Drinking sugary caffeinated energy drinks is more dangerous than caffeine alone, research suggests.
A study found consuming four cans of energy drink resulted in abnormal changes in blood pressure and heart rhythm within two hours.
Researchers found drinking 32 fluid ounces – just under a litre – of an unnamed but commercially-available energy drink resulted in profound changes to the heart’s electrical activity and blood pressure.
The drink was packed with 108g of sugar – roughly 27 teaspoons – and 320mg of caffeine, close to the daily recommended daily limit, along with other ‘natural’ substances such as taurine, ginseng and carnitine.
The impact on the heart was significantly greater than drinking the same volume of a drink with the equivalent caffeine content but no sugar or added substances, the researchers found.
Researcher Dr Emily Fletcher, of the US Air Force Medical Centre in Travis, California, said: ‘We decided to study energy drinks’ potential heart health impact because previous research has shown 75 per cent of the base’s military personnel have consumed an energy drink.’
Her team, whose findings were published in the Journal of the American Heart Association, said there are more than 500 types of energy drinks on the market, and a spike in A&E visits linked to the products has prompted questions about their safety.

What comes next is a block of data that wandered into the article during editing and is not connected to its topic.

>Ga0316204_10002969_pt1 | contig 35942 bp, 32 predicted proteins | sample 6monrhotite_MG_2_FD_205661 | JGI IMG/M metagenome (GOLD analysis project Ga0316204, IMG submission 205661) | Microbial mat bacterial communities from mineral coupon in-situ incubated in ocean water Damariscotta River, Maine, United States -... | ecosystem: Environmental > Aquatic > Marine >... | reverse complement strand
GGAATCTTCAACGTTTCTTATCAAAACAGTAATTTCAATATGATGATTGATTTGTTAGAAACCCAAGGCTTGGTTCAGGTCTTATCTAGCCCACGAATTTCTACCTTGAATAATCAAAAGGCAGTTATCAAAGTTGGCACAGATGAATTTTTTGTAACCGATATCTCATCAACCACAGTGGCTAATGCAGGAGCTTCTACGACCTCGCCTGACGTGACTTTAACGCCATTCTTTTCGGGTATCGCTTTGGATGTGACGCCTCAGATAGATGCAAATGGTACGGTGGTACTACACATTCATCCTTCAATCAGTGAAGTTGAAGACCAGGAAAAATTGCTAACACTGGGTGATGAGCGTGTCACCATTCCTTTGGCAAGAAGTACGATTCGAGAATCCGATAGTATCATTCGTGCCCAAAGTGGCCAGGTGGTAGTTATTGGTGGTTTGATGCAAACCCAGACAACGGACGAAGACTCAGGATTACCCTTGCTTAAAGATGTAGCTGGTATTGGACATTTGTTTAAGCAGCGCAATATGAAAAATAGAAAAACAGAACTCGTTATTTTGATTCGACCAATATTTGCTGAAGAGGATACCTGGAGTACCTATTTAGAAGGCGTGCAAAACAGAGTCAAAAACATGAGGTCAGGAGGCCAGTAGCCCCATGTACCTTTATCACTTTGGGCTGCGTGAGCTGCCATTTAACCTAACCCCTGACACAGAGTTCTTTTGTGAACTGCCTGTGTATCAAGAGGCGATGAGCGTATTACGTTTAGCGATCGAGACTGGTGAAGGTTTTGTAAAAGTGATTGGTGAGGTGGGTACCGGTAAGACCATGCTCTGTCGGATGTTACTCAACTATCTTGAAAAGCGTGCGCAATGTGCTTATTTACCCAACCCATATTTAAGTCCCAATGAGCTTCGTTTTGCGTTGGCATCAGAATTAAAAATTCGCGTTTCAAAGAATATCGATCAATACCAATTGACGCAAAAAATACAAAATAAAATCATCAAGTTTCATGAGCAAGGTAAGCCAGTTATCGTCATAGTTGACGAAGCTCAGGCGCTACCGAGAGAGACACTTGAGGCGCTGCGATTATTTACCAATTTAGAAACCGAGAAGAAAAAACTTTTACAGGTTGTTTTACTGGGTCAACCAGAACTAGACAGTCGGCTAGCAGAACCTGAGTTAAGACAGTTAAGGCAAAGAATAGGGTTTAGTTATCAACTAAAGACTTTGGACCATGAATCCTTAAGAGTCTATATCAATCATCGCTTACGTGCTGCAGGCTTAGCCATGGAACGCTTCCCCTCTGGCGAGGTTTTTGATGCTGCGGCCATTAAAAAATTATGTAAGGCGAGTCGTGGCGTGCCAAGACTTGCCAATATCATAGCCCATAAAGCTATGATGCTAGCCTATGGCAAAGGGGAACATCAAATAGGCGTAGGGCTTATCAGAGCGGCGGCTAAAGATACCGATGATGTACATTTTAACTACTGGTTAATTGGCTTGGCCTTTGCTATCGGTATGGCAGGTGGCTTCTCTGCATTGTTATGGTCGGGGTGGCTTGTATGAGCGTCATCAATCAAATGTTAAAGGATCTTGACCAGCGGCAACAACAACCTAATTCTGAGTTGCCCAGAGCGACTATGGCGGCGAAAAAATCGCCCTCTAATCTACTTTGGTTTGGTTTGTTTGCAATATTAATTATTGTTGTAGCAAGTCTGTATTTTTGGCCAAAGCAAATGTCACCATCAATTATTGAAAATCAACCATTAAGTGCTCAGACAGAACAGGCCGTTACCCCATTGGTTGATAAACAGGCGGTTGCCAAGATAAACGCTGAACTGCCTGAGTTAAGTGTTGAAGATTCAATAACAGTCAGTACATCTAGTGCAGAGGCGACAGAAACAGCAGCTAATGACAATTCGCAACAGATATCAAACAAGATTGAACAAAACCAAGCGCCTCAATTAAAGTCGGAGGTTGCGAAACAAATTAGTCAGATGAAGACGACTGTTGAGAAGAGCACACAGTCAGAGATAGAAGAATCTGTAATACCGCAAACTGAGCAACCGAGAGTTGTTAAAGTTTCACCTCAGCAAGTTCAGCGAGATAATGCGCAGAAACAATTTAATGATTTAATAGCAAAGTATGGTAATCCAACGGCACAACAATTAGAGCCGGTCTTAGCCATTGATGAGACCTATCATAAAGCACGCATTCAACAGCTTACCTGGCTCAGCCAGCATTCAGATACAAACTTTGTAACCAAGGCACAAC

They tracked 18 young participants were randomly divided into two groups.
The first group received 946ml of energy drink, while the second group was given a control drink containing 320mg of caffeine, 40 ml of lime juice and 140 ml of cherry syrup in carbonated water.
Researchers measured the electrical activity of the volunteers’ hearts by electrocardiogram and their blood pressures at the study’s start and at one, two, four, six and 24 hours after drink consumption.
They found that, when compared to the caffeine group, those in the energy drink group were showing signs of the heart ‘pausing’ for an extra 10 milliseconds between beats.
‘It’s the pause from the end of the electrical impulse generating the heart to beat to the next impulse,’ Dr Fletcher said.
‘If this time interval, which is measured in milliseconds, is either too short or too long, it can cause the heart to beat abnormally. The resulting arrhythmia can be life threatening.’
She said some medications increase this pause by 6 milliseconds and have warnings about the effect on product labels – whereas energy drinks seem to have a bigger impact.
Dr Fletcher added: ‘Those who consumed the energy drinks still had a mildly elevated blood pressure after six hours.
‘This suggests that ingredients other than caffeine may have some blood pressure altering effects, but this needs further evaluation.’
But she admitted: ‘This is a small study and further studies are needed to confirm these results.’
Gavin Partington, director general of the British Soft Drinks Association, said: ‘Caffeine in energy drinks is no different to caffeine in coffee so these findings are somewhat odd.
‘The European Food Safety Authority latest opinion confirms the safety of energy drinks and their ingredients and therefore does not provide any scientific justification to treat energy drinks any differently to the main contributors to daily caffeine intake including tea, coffee and chocolate.
‘It’s also worth remembering that coffees from popular high street chains contain the same or more caffeine than most energy drinks.’